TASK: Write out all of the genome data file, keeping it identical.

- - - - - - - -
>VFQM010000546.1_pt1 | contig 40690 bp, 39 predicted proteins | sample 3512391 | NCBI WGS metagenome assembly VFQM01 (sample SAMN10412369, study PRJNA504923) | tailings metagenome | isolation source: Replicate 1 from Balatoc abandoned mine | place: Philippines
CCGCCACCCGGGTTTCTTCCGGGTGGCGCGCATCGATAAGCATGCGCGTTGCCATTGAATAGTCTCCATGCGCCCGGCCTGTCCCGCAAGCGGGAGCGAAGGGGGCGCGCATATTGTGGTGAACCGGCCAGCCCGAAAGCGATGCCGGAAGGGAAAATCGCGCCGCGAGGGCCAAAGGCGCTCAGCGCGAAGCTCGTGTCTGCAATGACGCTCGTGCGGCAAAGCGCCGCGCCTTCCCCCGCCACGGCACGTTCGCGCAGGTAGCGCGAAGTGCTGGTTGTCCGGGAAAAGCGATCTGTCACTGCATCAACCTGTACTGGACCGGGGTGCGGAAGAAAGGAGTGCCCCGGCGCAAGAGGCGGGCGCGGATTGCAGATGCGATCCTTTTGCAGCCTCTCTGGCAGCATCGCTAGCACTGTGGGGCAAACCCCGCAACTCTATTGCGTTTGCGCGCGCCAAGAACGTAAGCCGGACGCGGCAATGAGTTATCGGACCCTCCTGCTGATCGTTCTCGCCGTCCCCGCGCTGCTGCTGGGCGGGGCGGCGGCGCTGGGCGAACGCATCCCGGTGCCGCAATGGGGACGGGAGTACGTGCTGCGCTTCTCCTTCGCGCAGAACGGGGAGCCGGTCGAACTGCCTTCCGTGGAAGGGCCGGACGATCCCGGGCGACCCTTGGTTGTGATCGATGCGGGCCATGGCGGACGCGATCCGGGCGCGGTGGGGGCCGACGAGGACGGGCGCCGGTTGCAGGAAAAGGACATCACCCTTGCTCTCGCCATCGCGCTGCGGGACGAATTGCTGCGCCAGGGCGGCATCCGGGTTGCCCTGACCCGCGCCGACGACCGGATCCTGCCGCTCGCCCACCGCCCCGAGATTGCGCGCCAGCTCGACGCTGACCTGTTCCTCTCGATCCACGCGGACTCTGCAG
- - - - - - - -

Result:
>VFQM010000546.1_pt1 | contig 40690 bp, 39 predicted proteins | sample 3512391 | NCBI WGS metagenome assembly VFQM01 (sample SAMN10412369, study PRJNA504923) | tailings metagenome | isolation source: Replicate 1 from Balatoc abandoned mine | place: Philippines
CCGCCACCCGGGTTTCTTCCGGGTGGCGCGCATCGATAAGCATGCGCGTTGCCATTGAATAGTCTCCATGCGCCCGGCCTGTCCCGCAAGCGGGAGCGAAGGGGGCGCGCATATTGTGGTGAACCGGCCAGCCCGAAAGCGATGCCGGAAGGGAAAATCGCGCCGCGAGGGCCAAAGGCGCTCAGCGCGAAGCTCGTGTCTGCAATGACGCTCGTGCGGCAAAGCGCCGCGCCTTCCCCCGCCACGGCACGTTCGCGCAGGTAGCGCGAAGTGCTGGTTGTCCGGGAAAAGCGATCTGTCACTGCATCAACCTGTACTGGACCGGGGTGCGGAAGAAAGGAGTGCCCCGGCGCAAGAGGCGGGCGCGGATTGCAGATGCGATCCTTTTGCAGCCTCTCTGGCAGCATCGCTAGCACTGTGGGGCAAACCCCGCAACTCTATTGCGTTTGCGCGCGCCAAGAACGTAAGCCGGACGCGGCAATGAGTTATCGGACCCTCCTGCTGATCGTTCTCGCCGTCCCCGCGCTGCTGCTGGGCGGGGCGGCGGCGCTGGGCGAACGCATCCCGGTGCCGCAATGGGGACGGGAGTACGTGCTGCGCTTCTCCTTCGCGCAGAACGGGGAGCCGGTCGAACTGCCTTCCGTGGAAGGGCCGGACGATCCCGGGCGACCCTTGGTTGTGATCGATGCGGGCCATGGCGGACGCGATCCGGGCGCGGTGGGGGCCGACGAGGACGGGCGCCGGTTGCAGGAAAAGGACATCACCCTTGCTCTCGCCATCGCGCTGCGGGACGAATTGCTGCGCCAGGGCGGCATCCGGGTTGCCCTGACCCGCGCCGACGACCGGATCCTGCCGCTCGCCCACCGCCCCGAGATTGCGCGCCAGCTCGACGCTGACCTGTTCCTCTCGATCCACGCGGACTCTGCAG